Friday, July 26, 2013

Letters to Estella

Aldo Leopold (1887–1948)
From Aldo Leopold: A Sand County Almanac & Other Writings on Ecology and Conservation

In 1911 twenty-four-year-old Aldo Leopold met New Mexico native Estella Bergere, seven years his junior. They married the next year. During their courtship they began an exchange of enchanting letters that continued throughout Leopold’s career with the U.S. Forest Service in Arizona, New Mexico, and Wisconsin. As Americans visit national parks and forests this summer, these letters remind us of the pioneering stewardship and wildlife management developed by Leopold and his colleagues a century ago.

Aldo’s letters home would often chronicle various exploits in the wilderness, and this week we present two of his adventures. The first, written in July 1917, details the search for a prospector who had vanished in the Grand Canyon. As a Forest Service employee headquartered in Albuquerque, Leopold was responsible for the oversight of recreation, publicity, and game and fish conservation in Arizona and New Mexico, and he and his associates were visiting the area to draw up plans for recreational development. He was particularly appalled by the haphazard assortment of ragtag entrepreneurs who, in the hope of profits from tourists, were despoiling the rim of the canyon, which “would be a pleasant place to loaf but for the ‘improvements.’” (A few months earlier he had received a letter from Theodore Roosevelt, who as President created the Grand Canyon Game Preserve in 1906: “It seems to me your association in New Mexico is setting an example to the whole country.”) After she received Aldo’s letter, Estella forwarded it to his mother, with the added note: “Aldo wants you to read this. Most interesting, don’t you think?”

The second letter, from June 1926, describes a visit to a logging camp in Washington State’s Kaniksu National Forest. Leopold’s various visits to logging camps across the country led him to sympathize with the hardships and challenges endured by lumberjacks and to advocate for a policy of selective cutting. In the May-June 1942 issue of
Outdoor America, he wrote that selective cutting “differs from slash logging in that the mature trees are cut periodically instead of simultaneously, and the striplings are left to grow instead of to burn in the next fire. How has industry, with its ear ever cocked for new technology, received this innovation? The answer is written on the face of the hills.”

Dearest Estella—
I am making this sendable to Mother and Carl because I want to tell you of a very interesting little “passear” yesterday and haven’t time to write two letters. . . . If you don't see this week's selection below, click here (PDF) or click here (Google Docs) to read it—free!

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Friday, July 19, 2013

Petrified Man

Eudora Welty (1909–2001)
From Eudora Welty: Stories, Essays, & Memoir

The Echo of Sweets Tea Room during the 1930s in downtown Jackson (Welty’s hometown for 92 years). Image courtesy of the Mississippi Department of Archives and History.
During a 1978 interview, Eudora Welty mentioned Mark Twain and Henry James as her literary antecedents and then added, “Ring Lardner—he’s a classic to me.” Lardner’s influence is unmistakable in Welty’s story, “Petrified Man,” which is reminiscent of his classic story “Haircut” (last week’s Story of the Week selection). The setting shifts from Lardner’s barber shop to Welty’s beauty salon, and both stories are told almost entirely in gossip-filled vernacular. “Haircut” mocks what Donald Elder called “the witlessness of a whole vein of American comic tradition,” particularly of mean-spirited pranks; similarly, “Petrified Man,” commented Katherine Anne Porter, “offers a fine clinical study of vulgarity.” The parallels between the two stories were not lost on Welty’s contemporaries. One early reviewer wrote, “ ‘Petrified Man’ could have been written by Ring Lardner, if he had been a Mississippian.” It remains one of Welty’s most famous stories.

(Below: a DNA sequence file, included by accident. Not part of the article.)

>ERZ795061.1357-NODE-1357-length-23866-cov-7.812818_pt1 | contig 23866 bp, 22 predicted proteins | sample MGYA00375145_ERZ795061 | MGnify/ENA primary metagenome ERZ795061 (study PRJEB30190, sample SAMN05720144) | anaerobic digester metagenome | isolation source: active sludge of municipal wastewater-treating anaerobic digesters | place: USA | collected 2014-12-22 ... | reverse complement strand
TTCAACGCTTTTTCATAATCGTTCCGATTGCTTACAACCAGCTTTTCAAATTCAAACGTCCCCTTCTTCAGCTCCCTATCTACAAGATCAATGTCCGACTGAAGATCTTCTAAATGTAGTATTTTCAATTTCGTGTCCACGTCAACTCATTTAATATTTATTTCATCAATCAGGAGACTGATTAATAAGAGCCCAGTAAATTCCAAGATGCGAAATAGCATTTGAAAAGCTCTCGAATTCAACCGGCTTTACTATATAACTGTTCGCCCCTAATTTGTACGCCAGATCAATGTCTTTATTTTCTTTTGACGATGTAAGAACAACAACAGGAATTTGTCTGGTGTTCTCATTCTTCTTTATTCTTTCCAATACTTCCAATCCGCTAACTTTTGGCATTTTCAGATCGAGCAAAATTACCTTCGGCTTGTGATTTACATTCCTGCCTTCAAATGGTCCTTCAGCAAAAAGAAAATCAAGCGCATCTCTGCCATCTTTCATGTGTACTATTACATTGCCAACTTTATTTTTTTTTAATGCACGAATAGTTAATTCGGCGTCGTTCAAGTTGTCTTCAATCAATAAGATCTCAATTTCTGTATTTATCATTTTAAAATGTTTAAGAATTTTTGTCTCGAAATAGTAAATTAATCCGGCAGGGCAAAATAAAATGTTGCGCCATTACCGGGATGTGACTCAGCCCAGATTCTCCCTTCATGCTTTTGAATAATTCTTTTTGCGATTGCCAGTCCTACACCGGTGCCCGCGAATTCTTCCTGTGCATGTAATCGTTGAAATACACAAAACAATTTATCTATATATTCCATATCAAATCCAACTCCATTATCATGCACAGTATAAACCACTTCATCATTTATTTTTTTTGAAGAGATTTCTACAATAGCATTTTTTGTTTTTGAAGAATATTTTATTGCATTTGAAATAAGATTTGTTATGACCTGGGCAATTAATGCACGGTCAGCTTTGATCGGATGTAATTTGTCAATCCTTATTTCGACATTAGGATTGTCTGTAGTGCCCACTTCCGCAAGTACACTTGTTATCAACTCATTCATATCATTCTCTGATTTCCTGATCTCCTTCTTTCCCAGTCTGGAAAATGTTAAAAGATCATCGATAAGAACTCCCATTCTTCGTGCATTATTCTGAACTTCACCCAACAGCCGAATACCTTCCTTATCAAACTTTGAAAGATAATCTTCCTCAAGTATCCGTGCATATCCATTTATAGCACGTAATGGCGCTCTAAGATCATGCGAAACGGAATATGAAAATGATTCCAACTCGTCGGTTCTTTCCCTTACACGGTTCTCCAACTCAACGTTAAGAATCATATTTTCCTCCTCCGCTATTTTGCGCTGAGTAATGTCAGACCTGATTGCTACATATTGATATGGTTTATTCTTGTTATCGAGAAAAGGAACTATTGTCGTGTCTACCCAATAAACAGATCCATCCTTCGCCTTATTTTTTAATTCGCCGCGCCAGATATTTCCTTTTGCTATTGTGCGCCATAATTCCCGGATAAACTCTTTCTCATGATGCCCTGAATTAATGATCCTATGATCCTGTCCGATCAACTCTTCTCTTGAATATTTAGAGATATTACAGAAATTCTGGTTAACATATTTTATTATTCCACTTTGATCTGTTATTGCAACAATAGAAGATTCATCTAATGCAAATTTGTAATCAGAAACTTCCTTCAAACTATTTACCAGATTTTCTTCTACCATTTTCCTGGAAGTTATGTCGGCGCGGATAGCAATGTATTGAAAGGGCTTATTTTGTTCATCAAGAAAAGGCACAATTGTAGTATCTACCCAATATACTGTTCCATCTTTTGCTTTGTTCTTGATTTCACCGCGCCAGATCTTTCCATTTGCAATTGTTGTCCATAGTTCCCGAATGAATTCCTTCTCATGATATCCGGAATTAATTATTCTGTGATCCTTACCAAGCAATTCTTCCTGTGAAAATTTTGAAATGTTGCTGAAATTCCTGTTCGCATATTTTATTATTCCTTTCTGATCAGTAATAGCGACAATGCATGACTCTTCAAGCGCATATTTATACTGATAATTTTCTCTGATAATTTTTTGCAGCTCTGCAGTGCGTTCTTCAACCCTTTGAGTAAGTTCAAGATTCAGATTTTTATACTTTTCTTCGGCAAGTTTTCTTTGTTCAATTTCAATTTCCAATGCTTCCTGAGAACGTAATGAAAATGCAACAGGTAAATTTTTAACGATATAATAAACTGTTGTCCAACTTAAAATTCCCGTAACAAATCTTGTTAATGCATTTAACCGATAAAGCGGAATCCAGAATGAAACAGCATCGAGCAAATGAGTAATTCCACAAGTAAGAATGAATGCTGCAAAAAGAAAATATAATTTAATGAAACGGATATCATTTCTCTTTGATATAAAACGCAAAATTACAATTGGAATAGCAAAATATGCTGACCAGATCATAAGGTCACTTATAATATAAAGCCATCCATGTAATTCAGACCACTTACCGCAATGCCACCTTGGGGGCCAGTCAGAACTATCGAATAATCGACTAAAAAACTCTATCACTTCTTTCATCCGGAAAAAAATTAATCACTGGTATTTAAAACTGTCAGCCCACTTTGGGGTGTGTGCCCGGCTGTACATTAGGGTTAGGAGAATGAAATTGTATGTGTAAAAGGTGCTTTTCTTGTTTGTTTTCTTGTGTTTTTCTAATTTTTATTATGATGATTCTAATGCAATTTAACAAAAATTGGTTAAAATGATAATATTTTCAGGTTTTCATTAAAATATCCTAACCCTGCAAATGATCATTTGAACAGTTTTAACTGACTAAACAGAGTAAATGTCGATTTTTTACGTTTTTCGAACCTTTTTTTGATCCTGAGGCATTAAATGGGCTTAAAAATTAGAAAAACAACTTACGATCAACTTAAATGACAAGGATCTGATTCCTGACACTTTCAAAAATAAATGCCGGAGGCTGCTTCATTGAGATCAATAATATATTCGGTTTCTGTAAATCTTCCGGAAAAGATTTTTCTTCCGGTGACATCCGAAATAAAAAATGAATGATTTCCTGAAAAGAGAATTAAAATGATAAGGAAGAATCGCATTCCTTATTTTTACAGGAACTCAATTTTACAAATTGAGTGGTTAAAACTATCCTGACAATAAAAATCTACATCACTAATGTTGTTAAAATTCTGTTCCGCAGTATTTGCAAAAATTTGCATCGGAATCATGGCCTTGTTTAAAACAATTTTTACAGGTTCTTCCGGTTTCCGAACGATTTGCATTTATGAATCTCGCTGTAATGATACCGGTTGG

But it was almost never published. When F. Armstrong Green (Jacksonville, Florida) wrote to us and suggested that we offer “Petrified Man” as a Story of the Week selection, he reminded us of the story’s unusual publication history. In 1937 Welty sent the manuscript to Robert Penn Warren and Cleanth Brooks, the founding editors of the newly established The Southern Review. They rejected the story with words of encouragement: it “struck us as first rate” and they were “absolutely confident that, if you are good enough to submit other work to us, we can publish your things in The Southern Review.” But Welty was so disappointed in their refusal that she burned the only copy.

Warren then sent a follow-up note, saying they were “beginning to regret rejecting” the story and would like to publish it after all. So Welty rewrote the story entirely from memory and sent in a new manuscript. “Actually,” notes scholar Mark Winchell, “Brooks and Warren had liked the story all along, but had deferred to [editor-in-chief Charles Pipkin], who insisted it be rejected. Uncomfortable with the decision, Warren simply defied Pipkin with his belated note of acceptance.”

Many years later Welty finally admitted to Warren that she had sent in a different version. He replied, “You wrote both of them, didn’t you?”

“Reach in my purse and git me a cigarette without no powder in it if you kin, Mrs Fletcher, honey,” said Leota to her ten o’clock shampoo-and-set customer, “I don’t like no perfumed cigarettes.” . . . If you don't see this week's selection below, click here (PDF) or click here (Google Docs) to read it—free!

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Friday, July 12, 2013


Ring Lardner (1885–1933)
From Ring Lardner: Stories & Other Writings

In the Barber Shop (1934), oil on canvas by Russian-American painter Ilya Bolotowsky, completed under the auspices of the Public Works of Art Project. Transferred from the U.S. Department of Labor to the Smithsonian American Art Museum.